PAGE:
Sorry but I find this a little bit ridiculous.
First of all you hand pick a tiny sample size - for example NL right fielders.
davidmarver wrote:KT first signed Giles. Entering today, Giles leads all NL RFers in Runs Created, RC/G, Win Shares, Walks, and BB/K ratio.
Not just NLers, but NL RFers - why didn't you just narrow it down to NL RFers playing in SD?
Mookie...I really don't think you understand the concept of comparison. If you looked at Derek Jeter's career statistic and asked the question 'does he deserve to be in the HOF', but you couldn't use the fact he was a SS, then the answer would be a resounding no, he doesn't. Obviously, though, you compare Jeter's statistics to other shortstops to get a better scope of how good he is. I compare Brian Giles to other RFers because that's the pool of guys our GM has to choose from to be our RFer. Yes, he could
put a LFer in right, like Bay, who has created over 30 less runs over the past three seasons while playing in a much better hitting park, but he would lose the defense that Giles brings playing in a huge Petco RF area, as well as the arm Giles has. So, yes it is necessary to restrict our data to RFers. I restricted it further to NL RFers to show you that he is currently #1 of 16 in the NL at that position.
The you take the most esoteric stats - such as RC/G. Runs created per game. But not really per game b/c, as a smart person has explained to me, it really has nothing to do with games. It is runs created per 27 outs that this person records. So this has nothing to do with an actual MLB game or per 9 innings but runs created per 27 outs attributed to this player.
Well, it actually does have something to do with games, as in that is how many runs a team full of X players would score in a game. If I'm not mistaking, that COMPLETELY removes the team element from his runs created total, because, in order for Roberts to be able to compile more runs created, they have to give him more at bats, making runs created slightly more team oriented than its cousin RC/G. So instead of having the fact that the NL teams have pitchers hit, resulting in less plate appearances for Roberts, it instead projects Roberts statistics out for if there were nine Dave Roberts' on the field.
Now what are "runs created"? Well that's not defined. At least no standard definition. "Runs created" is whatever THT or whatever source best suits Marver says it is. That's because it's different things for different people.
Mookie, do you honestly have nothing better to do than point fingers at me saying that Roberts is only ahead because I'm picking and choosing my sources? You find me a more accurate formula of runs created to use -- I showed above that the THT formula is more accurate than the ESPN formula, but you seem to have glanced over that -- and I will do so, but seeing as you have little knowledge on the runs created category -- which I have explained to miner loosely in this thread, but you have seemingly glanced over -- I suggest you first examine what exactly the category is before you rant about me using THT instead of ESPN.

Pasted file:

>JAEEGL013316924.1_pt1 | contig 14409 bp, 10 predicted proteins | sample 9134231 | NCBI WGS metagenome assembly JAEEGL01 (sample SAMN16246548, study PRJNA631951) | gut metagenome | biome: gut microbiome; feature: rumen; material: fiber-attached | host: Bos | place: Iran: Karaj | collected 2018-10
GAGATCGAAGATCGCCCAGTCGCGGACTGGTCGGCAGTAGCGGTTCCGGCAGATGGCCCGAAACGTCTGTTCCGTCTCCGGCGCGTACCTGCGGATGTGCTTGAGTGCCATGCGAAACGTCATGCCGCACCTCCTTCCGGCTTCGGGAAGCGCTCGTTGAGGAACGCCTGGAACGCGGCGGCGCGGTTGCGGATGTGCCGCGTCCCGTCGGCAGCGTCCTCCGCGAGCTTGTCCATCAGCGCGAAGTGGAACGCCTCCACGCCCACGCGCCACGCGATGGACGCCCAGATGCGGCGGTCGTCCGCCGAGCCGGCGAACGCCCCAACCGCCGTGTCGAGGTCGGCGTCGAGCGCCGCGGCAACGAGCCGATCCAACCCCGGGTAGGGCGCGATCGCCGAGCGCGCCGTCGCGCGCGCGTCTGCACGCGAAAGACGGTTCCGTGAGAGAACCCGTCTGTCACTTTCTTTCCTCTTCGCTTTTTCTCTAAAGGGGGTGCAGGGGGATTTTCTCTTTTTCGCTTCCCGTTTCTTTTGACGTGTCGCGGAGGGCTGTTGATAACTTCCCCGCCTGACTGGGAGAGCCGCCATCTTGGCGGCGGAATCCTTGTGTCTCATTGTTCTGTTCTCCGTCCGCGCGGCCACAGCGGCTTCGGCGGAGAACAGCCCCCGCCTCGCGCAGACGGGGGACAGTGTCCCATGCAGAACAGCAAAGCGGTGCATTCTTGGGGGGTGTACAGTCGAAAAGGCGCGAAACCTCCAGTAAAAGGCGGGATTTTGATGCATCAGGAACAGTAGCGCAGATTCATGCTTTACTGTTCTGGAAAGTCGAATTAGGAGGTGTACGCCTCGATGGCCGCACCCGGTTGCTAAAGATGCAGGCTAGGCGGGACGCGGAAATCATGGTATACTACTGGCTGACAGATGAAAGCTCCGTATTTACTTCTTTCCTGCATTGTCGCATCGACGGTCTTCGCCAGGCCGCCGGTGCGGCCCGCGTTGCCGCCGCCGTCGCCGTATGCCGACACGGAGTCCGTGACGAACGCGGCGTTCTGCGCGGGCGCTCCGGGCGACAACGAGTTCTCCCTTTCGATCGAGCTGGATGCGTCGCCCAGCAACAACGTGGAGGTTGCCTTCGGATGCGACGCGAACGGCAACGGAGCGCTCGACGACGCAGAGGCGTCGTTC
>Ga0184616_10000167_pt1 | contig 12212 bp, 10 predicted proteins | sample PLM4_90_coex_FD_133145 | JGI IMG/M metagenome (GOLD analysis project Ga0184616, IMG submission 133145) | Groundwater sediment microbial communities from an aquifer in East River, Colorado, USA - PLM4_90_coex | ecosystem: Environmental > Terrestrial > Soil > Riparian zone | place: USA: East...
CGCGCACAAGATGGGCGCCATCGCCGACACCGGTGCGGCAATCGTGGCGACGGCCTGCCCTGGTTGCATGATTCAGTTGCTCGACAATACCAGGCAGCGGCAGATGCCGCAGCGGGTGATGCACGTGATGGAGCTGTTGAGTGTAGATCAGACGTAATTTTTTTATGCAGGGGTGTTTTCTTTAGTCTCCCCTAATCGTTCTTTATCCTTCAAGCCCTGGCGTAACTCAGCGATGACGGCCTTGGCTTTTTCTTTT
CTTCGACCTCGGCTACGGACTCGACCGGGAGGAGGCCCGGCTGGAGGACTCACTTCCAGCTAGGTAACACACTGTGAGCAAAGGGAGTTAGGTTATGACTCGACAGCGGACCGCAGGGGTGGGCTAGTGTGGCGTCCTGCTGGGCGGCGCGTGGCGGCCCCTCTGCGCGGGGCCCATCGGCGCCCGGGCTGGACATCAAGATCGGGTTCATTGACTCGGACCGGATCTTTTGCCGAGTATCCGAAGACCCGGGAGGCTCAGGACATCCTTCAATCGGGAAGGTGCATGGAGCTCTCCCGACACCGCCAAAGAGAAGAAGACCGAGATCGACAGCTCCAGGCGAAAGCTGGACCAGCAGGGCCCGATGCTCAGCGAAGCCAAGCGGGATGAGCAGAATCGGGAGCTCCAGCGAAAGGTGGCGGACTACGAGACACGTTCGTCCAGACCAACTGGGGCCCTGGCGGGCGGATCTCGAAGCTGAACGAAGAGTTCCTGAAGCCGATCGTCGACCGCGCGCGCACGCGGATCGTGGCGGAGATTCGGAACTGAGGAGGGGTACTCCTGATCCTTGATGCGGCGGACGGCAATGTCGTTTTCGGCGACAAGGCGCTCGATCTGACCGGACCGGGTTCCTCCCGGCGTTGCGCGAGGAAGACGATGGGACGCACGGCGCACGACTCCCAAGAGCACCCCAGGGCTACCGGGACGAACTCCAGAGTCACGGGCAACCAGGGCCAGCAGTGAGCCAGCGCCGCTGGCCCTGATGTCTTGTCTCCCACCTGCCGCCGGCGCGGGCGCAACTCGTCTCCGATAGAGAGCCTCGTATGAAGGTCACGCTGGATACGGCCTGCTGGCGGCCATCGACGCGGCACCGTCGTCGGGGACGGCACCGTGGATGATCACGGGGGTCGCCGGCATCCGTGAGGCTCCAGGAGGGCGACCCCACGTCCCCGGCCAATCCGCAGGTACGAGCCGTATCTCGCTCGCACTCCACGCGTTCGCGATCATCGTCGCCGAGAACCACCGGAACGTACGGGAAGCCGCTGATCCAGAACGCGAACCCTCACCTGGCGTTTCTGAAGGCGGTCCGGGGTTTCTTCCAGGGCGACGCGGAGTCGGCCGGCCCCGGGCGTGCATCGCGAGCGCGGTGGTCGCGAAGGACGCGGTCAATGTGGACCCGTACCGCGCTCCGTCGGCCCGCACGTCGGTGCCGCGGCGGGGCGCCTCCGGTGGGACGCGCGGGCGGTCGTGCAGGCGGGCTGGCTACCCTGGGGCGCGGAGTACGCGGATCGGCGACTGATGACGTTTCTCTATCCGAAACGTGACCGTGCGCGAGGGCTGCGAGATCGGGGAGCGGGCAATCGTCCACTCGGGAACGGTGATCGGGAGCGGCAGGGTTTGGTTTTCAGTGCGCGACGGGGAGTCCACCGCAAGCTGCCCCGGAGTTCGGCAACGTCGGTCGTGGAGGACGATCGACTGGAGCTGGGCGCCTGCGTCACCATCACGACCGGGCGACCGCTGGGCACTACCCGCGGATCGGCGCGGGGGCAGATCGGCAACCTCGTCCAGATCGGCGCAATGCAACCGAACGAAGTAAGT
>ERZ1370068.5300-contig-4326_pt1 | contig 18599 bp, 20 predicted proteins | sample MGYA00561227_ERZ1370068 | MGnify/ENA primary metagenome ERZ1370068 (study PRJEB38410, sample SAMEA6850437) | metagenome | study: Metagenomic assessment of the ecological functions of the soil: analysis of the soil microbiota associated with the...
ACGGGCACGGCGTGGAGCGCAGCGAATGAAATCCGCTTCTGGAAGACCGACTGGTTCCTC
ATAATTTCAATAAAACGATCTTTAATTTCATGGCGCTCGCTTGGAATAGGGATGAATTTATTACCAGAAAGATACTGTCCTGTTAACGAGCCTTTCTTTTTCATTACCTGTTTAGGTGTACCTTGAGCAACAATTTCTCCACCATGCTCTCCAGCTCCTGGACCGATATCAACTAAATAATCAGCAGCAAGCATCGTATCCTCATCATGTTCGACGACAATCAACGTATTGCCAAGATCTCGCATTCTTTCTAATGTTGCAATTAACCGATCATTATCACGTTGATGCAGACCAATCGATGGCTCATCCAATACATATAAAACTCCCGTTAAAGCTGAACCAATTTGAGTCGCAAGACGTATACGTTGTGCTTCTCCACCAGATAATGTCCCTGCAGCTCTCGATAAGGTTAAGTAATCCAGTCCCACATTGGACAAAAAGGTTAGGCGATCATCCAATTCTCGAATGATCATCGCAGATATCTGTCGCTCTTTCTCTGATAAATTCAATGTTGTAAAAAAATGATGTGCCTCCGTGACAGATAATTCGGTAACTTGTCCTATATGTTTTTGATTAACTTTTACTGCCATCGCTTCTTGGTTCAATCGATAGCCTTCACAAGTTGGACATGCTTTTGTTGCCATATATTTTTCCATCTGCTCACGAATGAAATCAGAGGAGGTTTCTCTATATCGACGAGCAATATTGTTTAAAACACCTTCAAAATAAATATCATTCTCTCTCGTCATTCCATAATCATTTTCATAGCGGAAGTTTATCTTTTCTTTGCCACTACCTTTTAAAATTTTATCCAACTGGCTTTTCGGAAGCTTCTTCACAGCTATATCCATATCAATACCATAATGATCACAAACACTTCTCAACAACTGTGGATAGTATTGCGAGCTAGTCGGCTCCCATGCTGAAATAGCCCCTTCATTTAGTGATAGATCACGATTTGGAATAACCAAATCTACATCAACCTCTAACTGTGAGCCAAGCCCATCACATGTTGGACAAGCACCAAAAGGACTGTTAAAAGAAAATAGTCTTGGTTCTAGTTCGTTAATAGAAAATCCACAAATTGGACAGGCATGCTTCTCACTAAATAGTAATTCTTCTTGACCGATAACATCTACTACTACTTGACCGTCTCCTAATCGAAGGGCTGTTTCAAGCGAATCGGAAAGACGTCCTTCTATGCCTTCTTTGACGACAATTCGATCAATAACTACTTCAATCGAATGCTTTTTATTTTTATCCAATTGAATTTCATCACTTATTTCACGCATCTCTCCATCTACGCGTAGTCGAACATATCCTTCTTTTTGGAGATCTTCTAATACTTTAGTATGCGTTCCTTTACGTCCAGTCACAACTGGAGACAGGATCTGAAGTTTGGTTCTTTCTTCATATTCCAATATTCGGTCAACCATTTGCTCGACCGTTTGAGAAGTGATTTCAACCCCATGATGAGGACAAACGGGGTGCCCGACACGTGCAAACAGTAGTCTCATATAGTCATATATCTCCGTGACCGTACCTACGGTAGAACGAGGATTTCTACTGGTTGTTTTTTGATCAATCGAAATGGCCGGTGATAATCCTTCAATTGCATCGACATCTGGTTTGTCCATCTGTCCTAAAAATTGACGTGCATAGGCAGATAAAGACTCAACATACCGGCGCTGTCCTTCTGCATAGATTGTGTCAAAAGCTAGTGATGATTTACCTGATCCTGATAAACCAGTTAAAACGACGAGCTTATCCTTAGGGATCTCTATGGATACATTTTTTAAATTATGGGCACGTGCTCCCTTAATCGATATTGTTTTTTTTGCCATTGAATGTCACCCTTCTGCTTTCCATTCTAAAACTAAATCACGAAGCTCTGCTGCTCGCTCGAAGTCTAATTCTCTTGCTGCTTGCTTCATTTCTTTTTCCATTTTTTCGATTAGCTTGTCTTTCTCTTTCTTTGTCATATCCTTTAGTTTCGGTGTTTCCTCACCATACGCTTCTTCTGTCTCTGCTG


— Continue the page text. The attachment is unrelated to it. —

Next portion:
David Marver wrote:- Prior to '05 he traded Jay Payton for Dave Roberts. Roberts is currently the third best LFer, behind Manny, Bonds, and Ethier for RC/G.
But according to ESPN Roberts has a RC/27 of 6.91 which would place him 15th (amongst left fielders), if he qualified, which he doesn't b/c he doesn't have the requisite ABs per game.
So we have variously chosen sample groups, esoteric stats with hand picked definitions to lead to the desired conclusion. Some of the worst uses of stats that I have seen.
Again, who is the one picking and choosing stats? You're using a LESS ACCURATE FORMULA! Why in the world would I use ESPNs formula when there is a better, more accurate formula readily available to use? And the fact still remains, that even if you used ESPNs formula for RC/27, that Roberts is STILL in front of Jay Payton, the man whom he was traded for. So, regardless of whether you use the better formula, the point of the statistic still holds true; the Padres got hte better end of the deal when we acquired Dave ROberts for Jay Payton.
By the way, if you checked out the screenshots I posted earlier in this thread, it has Roberts as third on the THT count.
Stuff like this is not going to "prove" whether KT is a good GM or not. Results count. You get a pass if the deck is stacked against you (eg you play in the AL east and you are not the Sox or Yankees, your owner meddles, devastating injuries etc.) but eventually it is results that determine whether a GM is good or not, ridiculous made up "stats" do not.
Ridiculous made up stat. Ehh Mookie? The fact that you write off the statistic simply because you don't know anything about it -- and don't take the initiative to read my previous posts in this various thread showing you that THT is more accurate than ESPN and how runs created works -- really shows your stubborness.
He uses statistics as a drunken man uses lampposts - for support rather than for illumination. (Andrew Lang)
What's that supposed to do? Prove that KT isn't a good GM -- even though in 2006 he's gotten Adrian Gonzalez and Chris Young for Adam Eaton and Aki, got Josh Bard and Cla Meredith for Mark Loretta while allowing Josh Barfield (who has posted better #s) to come up and play second base also allowing the Padres to have salary room to resign the NL league leader in saves, Trevor Hoffman, while letting Ramon Hernandez walk while the trio of Rob Bowen, Josh Bard, and Mike Piazza ripped his statistics to shreds, all while Mike Cameron had a superior offensive and defensive season than Xavier Nady -- even when you haven't presented anything to warrant differently rather than calling one of the most accurate statistics in all of baseball ridiculous.
"Blame Canada" - South Park